The project initiated by the Australian Bishops, 'The Participation of Women in the Catholic Church in Australia' (PWCC), is reminiscent of a similar but unsuccessful project which the US Bishops undertook a few years ago. Will the Australian counterpart do any better? It depends, in part, on how you define 'better.'
The PWCC project, which is currently under way, is being conducted for the Australian Bishops' Conference by the Bishops' Committee for Justice, Development and Peace, the Australian Catholic University and the Australian Conference of Leaders of Religious Institutes (ACLRI).
The PWCC hearings are being held in all State and Territory capitals and in a number of regional centres, having begun in Canberra on 13 May 1997 and due to conclude in Bunbury, WA, on 22 July.
The project has the enthusiastic support of a number of feminists from both Women and the Australian Church (WATAC) and ACLRI, an influential group made up largely of women religious and church professionals which has been undoubtedly calling the shots from the very outset. Much less influential is a 'silent majority' of Catholic women struggling to raise families and make ends meet in difficult times, their opportunities to attend meetings or gain episcopal endorsement being far more restricted.
The views of the leaders of Australia's larger female religious orders were made clear in A Statement of the 1995 ACLRI Assembly to the Australian Church. This called the present PWCC project "a move we welcome and applaud." It pointed to "the fundamental dilemma posed by the fact that clerical status is usually a prerequisite for meaningful involvement in official ecclesiastical decision-making. Women in the Catholic Church do not have access to that status."
It called "the principle of using inclusive language in all communications ... a definite and uncontested commitment" (although a recent US survey suggests that most Catholic women oppose the introduction of inclusive language in the Mass). It added that "the current [my emphasis] teaching on the non-ordination of women, while seen principally as a theological issue, is difficult to dissociate from a sociological context ...".
Bernice Moore, a convenor of Women and the Australian Church, explains in an article "Let the Women Speak" that the PWCC project was "born in 1992" when a sub-committee from the independent organisation Catholics in Coalition for Justice and Peace (CCJP) submitted a formal proposal to the Australian Catholic Social Justice Council that they "on behalf of the Australian Bishops' Conference authorise and finance an independent study researching 'Sexism in the Catholic Church in Australia'."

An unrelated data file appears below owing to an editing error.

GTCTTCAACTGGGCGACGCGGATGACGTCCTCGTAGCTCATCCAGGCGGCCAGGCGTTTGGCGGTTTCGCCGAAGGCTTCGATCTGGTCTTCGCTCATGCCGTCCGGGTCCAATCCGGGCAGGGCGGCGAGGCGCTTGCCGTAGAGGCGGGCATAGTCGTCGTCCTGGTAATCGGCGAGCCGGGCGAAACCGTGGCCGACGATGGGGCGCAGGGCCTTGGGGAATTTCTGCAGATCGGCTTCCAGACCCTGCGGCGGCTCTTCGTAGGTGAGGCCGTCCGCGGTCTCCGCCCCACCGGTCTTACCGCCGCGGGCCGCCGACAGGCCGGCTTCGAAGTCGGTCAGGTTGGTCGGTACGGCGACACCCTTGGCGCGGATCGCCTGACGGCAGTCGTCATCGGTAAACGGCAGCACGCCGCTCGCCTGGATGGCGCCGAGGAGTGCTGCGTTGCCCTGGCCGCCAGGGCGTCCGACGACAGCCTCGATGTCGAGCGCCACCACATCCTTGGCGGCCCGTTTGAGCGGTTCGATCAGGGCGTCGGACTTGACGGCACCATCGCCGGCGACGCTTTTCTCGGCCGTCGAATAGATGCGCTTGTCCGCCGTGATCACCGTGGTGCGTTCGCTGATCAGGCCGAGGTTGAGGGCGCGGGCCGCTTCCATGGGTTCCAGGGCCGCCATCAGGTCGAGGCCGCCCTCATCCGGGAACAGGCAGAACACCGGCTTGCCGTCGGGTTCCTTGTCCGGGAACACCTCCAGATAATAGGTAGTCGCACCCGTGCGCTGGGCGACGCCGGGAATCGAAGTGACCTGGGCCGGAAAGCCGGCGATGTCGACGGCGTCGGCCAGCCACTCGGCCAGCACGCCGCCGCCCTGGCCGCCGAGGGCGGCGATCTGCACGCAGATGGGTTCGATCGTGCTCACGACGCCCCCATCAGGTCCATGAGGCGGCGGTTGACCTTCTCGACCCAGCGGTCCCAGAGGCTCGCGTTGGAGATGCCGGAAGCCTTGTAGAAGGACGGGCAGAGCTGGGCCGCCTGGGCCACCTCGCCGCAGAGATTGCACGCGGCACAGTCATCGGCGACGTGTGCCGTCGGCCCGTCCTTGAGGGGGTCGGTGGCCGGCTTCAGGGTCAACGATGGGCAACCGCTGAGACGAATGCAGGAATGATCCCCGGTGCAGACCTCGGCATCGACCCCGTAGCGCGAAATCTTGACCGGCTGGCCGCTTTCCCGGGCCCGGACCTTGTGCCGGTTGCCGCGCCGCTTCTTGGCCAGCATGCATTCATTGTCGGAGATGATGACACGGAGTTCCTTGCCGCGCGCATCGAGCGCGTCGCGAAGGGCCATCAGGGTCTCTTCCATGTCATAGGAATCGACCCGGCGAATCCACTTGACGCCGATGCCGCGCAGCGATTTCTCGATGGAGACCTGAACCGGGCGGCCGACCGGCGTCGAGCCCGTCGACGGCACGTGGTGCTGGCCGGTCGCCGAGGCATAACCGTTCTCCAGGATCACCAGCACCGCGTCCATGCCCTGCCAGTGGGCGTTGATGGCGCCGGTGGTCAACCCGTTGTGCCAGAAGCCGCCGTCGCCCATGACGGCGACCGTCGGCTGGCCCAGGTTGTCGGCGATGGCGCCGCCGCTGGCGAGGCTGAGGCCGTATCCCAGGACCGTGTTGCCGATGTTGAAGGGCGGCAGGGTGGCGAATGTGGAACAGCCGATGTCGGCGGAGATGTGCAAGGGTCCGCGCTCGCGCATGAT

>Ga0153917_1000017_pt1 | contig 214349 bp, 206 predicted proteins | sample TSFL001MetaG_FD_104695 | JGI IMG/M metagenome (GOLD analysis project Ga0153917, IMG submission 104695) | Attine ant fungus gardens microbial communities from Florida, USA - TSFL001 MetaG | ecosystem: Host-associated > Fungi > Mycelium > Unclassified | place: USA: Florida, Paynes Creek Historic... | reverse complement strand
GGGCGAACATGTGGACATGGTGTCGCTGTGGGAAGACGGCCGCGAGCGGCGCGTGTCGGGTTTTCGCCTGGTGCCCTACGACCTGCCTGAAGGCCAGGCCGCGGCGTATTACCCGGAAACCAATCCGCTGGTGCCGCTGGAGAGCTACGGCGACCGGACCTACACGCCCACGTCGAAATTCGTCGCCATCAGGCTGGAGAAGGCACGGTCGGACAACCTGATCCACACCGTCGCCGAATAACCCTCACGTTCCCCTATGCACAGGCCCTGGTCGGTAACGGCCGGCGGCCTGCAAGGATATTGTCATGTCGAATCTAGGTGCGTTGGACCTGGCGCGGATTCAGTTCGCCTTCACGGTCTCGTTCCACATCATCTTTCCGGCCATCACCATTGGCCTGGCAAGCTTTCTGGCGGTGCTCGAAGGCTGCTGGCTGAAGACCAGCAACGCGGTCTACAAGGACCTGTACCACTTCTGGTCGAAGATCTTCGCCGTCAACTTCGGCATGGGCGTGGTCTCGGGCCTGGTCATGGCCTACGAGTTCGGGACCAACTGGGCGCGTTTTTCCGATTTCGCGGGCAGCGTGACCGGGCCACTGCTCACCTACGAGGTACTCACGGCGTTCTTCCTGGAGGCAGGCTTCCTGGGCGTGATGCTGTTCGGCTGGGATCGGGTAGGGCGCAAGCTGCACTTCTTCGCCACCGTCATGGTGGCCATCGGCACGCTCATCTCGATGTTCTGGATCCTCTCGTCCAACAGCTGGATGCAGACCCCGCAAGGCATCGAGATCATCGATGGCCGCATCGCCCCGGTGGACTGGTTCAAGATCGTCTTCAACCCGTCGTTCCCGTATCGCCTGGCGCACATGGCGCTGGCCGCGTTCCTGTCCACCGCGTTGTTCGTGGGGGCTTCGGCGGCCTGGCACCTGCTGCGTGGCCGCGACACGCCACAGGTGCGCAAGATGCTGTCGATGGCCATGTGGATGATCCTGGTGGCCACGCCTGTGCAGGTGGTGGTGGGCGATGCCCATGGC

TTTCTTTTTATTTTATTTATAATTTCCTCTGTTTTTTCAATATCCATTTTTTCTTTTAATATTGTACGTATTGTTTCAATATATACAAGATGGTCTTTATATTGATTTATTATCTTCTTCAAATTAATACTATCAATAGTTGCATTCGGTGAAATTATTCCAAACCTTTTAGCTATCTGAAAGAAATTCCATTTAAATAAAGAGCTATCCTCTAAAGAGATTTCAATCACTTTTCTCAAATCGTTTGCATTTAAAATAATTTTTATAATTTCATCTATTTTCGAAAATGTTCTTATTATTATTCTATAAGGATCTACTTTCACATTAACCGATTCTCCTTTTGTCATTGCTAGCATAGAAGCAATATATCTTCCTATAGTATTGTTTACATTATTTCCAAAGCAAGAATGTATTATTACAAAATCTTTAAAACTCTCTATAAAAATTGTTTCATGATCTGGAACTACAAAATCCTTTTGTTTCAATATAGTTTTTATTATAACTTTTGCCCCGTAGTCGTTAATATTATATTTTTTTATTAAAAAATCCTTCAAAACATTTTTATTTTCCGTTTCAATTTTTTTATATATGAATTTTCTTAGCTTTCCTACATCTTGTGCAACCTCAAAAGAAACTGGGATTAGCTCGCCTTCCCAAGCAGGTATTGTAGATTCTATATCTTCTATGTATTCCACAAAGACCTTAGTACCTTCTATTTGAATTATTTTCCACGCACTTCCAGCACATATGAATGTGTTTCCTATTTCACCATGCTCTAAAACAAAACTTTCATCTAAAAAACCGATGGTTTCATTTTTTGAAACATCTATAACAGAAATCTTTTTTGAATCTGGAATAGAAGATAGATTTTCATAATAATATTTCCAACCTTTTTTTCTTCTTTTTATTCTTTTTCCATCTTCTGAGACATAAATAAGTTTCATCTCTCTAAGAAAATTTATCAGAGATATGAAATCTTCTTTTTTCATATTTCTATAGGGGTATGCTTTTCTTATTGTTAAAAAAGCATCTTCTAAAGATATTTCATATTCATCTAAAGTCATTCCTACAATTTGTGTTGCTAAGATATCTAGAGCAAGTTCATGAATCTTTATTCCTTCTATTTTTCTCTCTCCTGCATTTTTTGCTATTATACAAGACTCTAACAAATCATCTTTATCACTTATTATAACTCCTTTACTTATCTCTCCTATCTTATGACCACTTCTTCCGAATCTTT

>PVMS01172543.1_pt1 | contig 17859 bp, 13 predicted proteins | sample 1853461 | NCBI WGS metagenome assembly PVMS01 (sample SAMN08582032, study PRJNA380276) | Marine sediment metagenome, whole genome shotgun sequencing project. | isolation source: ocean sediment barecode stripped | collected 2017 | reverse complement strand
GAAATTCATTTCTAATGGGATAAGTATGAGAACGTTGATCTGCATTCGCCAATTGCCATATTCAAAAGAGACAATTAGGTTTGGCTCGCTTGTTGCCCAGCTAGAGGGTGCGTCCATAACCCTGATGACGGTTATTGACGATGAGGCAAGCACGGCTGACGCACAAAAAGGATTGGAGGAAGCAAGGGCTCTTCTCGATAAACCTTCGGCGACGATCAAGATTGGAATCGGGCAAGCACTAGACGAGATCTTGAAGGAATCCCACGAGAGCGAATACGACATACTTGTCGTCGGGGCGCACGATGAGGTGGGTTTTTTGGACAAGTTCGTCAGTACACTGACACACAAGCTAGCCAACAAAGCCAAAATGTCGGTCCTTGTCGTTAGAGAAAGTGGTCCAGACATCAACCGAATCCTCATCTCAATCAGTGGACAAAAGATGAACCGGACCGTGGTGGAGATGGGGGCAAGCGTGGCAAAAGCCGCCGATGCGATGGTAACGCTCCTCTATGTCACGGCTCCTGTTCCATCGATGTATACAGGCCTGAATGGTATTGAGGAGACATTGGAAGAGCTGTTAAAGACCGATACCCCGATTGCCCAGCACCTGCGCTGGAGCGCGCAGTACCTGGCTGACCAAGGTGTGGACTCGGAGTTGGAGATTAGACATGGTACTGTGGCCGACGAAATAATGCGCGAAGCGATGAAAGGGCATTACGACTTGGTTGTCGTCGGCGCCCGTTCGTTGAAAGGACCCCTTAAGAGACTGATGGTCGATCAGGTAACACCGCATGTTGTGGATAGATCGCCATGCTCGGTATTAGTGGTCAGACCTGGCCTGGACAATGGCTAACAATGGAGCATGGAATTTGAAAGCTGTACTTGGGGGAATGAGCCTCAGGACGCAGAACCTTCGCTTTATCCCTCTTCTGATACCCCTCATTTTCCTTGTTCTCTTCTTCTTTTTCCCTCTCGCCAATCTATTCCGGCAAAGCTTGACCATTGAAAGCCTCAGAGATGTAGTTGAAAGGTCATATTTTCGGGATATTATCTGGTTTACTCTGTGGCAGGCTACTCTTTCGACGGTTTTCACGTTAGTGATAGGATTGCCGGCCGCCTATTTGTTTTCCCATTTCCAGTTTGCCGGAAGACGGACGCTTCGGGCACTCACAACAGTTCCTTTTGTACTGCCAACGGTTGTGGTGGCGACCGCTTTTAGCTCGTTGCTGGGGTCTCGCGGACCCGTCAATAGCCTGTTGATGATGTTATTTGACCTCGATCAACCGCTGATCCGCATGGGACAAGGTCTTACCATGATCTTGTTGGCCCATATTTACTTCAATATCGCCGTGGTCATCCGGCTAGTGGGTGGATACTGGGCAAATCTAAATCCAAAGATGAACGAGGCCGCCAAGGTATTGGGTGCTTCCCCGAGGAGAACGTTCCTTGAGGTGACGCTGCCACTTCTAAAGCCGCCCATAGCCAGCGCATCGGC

The proposal, according to Bernice Moore, was first sent to Bishop Brennan of Wagga Wagga, at that time chairman of the Australian Catholic Social Justice Council. Anne Lane and Bernice Moore of both CCJP and WATAC then met with him to discuss the possibility of it going ahead. The Bishop was said to have been "very interested" and passed on the proposal to the Bishops' Committee for Justice, Development and Peace (BCJDP).
Funding for a research proposal somewhat on the above lines was approved by the Australian Catholic Bishops' Conference in April 1995 while the Australian Conference of Leaders of Religious Institutes agreed to provide a contribution to the cost of the project. In launching the project, says Bernice Moore, "Cardinal Clancy emphasised that it is primarily a project of the Australian Catholic Bishops' Conference." A report is due in 1998.
Whether the Church's presumably considerable outlay in funds, manpower and time guarantees a better result than the US equivalent achieved remains to be seen. The latter was eventually terminated due to the polarisation of views it revealed among Catholic women - mirroring the situation of a divided Church - and the difficulty of embodying these in a "pastoral letter" without appearing biased towards one side or the other.
The aim of the present project is to identify areas - short of ordination to the priesthood - where women could be more actively involved than they are at present in the Church's life, structures and decision-making processes.
Materials already to hand suggest that the project's results are likely to be predictable. No matter how many thousands of submissions are examined and however many presentations are made at hearings all over Australia, the result can only reveal in differing proportions from one hearing to the next the almost irreconcilable differences among Catholic women as to the nature of the present situation and what should be the Church's priorities.
The aforementioned Bernice Moore subsequently told a three-day PWCC conference at Sydney's St Mary's Cathedral (The Canberra Times, 18 May 1997) that "sexism" in the Catholic Church, such as "excluding women from the priesthood", was "comparable to past racism against Jews and persecution of 'heretical' scientists." She said the Church was facing a crisis because women's continuing exclusion from the clergy was "alienating many young Catholics ... Because women were unlikely to be admitted to the priesthood under Pope John Paul II [my emphasis], they should concentrate on increasing their voice within the Church's administration."
Such is the thinking of some of those who have won the backing of the Australian Catholic Bishops for the PWCC project.
The project was to address four key questions which were included on the application forms for those wishing to make submissions (and possibly presentations at one of the hearings):
1. What are various ways in which women participate in the Catholic Church in Australia?
2. What assistance and support are currently offered to women to participate in the Church?
3. What are barriers to women's participation in the Church?
4. What are some ways in which women's participation in the Church can be increased?
Cardinal Clancy's invitation for written submissions at the project's launch on 21 August 1996 led to over 2,500 submissions from all over Australia being received by the end of December 1996. There were so many that the presentations at hearings around Australia had to be allocated by ballot.